The Right Connections

There's a long and frequently entertaining history of celebrities allowing their images to be deflated by playing themselves, or characters somewhat like them, in films and on TV. When it works, as on The Larry Sanders Show, everyone wins: The audience gets a good laugh, and the celebrity looks like a good sport who doesn't take him or herself too seriously. When it doesn't work—as in Steven Seagal's frightening portrayal of himself in My Giant, or in this bizarre family film which originally aired on Showtime—it can just be sad. In The Right Connections, rapper-turned-cable-evangelist MC Hammer plays the semi-autobiographical part of a washed-up early-'90s hip-hop star with the unwieldy moniker Kik N Bak Flash. As the film opens, Flash experiences problems familiar to Hammer's life: No one buys his records anymore, making it difficult for him to support his lavish, baggy-pantsed lifestyle. A chance at spiritual and financial redemption soon arrives, however, in the form of well-scrubbed, sass-filled moppets who, after spying Hammer switching the price tags on some fancy clothes at the local mall, recruit him to help them win an amateur hip-hop contest. It's not the desire to find fame and fortune kicking the hard rhymes that motivates them, however, but the fact that the $5,000 prize just happens to be the exact amount needed to get their mother out of debt. With Hammer's help, they transform themselves from a bunch of talent-free, funk- and rhyme-deprived kids to a bunch of talent-free, funk- and rhyme-deprived kids capable of moving their bodies to a generic hip-hop beat. But will these white suburbanites win the love of a far funkier crowd and accept Hammer's valuable anti-premarital-sex, anti-bully messages, while keeping The Right Connections firmly in the territory of a bland sitcom? With veteran sitcom director Chuck Vinson (Sabrina The Teenage Witch) behind the camera, it's never much of a problem. Melissa Joan Hart makes an appearance as a no-nonsense cab driver. Her presence can be explained by the fact that she shares a last name with half the cast; a proper sense of the limits of familial loyalty may explain the brevity of her screen time.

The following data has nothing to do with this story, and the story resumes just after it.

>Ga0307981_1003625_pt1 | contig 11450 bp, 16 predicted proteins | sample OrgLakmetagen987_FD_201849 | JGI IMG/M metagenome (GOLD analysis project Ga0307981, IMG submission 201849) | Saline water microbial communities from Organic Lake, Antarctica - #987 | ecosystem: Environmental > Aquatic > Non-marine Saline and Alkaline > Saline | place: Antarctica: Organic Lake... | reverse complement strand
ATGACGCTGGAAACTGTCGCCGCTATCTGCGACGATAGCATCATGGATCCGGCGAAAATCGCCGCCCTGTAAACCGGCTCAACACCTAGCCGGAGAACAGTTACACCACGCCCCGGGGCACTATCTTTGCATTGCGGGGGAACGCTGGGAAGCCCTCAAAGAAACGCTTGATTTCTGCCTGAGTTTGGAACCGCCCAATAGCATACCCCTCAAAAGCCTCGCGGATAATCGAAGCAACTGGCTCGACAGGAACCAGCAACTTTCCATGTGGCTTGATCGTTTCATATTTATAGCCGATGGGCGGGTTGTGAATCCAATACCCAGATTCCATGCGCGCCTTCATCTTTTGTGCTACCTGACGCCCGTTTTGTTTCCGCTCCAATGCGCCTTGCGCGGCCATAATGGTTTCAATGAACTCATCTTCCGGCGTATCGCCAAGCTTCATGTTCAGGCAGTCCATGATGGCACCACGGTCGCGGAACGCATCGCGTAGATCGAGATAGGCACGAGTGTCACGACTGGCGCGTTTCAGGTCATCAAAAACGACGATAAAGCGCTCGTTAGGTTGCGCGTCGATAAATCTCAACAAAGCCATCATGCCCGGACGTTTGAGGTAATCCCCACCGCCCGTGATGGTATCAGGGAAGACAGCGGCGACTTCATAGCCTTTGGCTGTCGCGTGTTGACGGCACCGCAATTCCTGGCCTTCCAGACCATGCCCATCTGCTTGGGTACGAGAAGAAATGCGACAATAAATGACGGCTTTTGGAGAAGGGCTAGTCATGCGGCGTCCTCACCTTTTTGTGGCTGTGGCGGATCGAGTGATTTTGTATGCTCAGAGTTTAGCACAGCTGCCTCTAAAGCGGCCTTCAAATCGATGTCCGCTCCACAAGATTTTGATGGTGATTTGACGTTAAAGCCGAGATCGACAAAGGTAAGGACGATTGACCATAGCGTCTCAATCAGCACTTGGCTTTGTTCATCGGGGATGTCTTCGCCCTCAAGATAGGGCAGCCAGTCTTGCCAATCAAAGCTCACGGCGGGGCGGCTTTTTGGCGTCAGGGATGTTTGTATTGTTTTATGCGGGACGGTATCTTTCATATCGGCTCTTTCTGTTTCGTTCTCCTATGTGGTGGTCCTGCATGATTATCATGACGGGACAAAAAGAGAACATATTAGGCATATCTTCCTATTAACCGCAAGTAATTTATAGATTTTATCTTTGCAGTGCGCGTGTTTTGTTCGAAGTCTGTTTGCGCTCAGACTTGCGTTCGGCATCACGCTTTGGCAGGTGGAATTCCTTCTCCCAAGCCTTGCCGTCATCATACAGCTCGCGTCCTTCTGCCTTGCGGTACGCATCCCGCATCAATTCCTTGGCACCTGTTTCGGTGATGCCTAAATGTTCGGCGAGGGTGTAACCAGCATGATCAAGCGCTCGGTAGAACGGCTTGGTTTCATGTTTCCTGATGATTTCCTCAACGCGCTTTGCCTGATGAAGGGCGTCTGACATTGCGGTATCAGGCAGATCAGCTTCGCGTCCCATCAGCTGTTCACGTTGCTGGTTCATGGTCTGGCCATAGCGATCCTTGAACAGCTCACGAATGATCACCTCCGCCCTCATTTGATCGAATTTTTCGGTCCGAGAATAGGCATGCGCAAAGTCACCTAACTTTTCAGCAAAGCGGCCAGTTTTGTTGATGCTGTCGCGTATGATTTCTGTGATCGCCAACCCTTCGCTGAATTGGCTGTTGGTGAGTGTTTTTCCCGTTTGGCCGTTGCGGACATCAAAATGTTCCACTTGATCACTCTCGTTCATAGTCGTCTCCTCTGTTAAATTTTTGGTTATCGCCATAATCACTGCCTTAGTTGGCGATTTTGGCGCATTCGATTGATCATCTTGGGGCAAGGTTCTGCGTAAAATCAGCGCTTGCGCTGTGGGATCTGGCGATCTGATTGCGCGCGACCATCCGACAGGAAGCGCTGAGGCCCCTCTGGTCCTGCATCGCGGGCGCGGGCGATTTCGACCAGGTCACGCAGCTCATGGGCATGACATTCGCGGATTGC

More DVD Review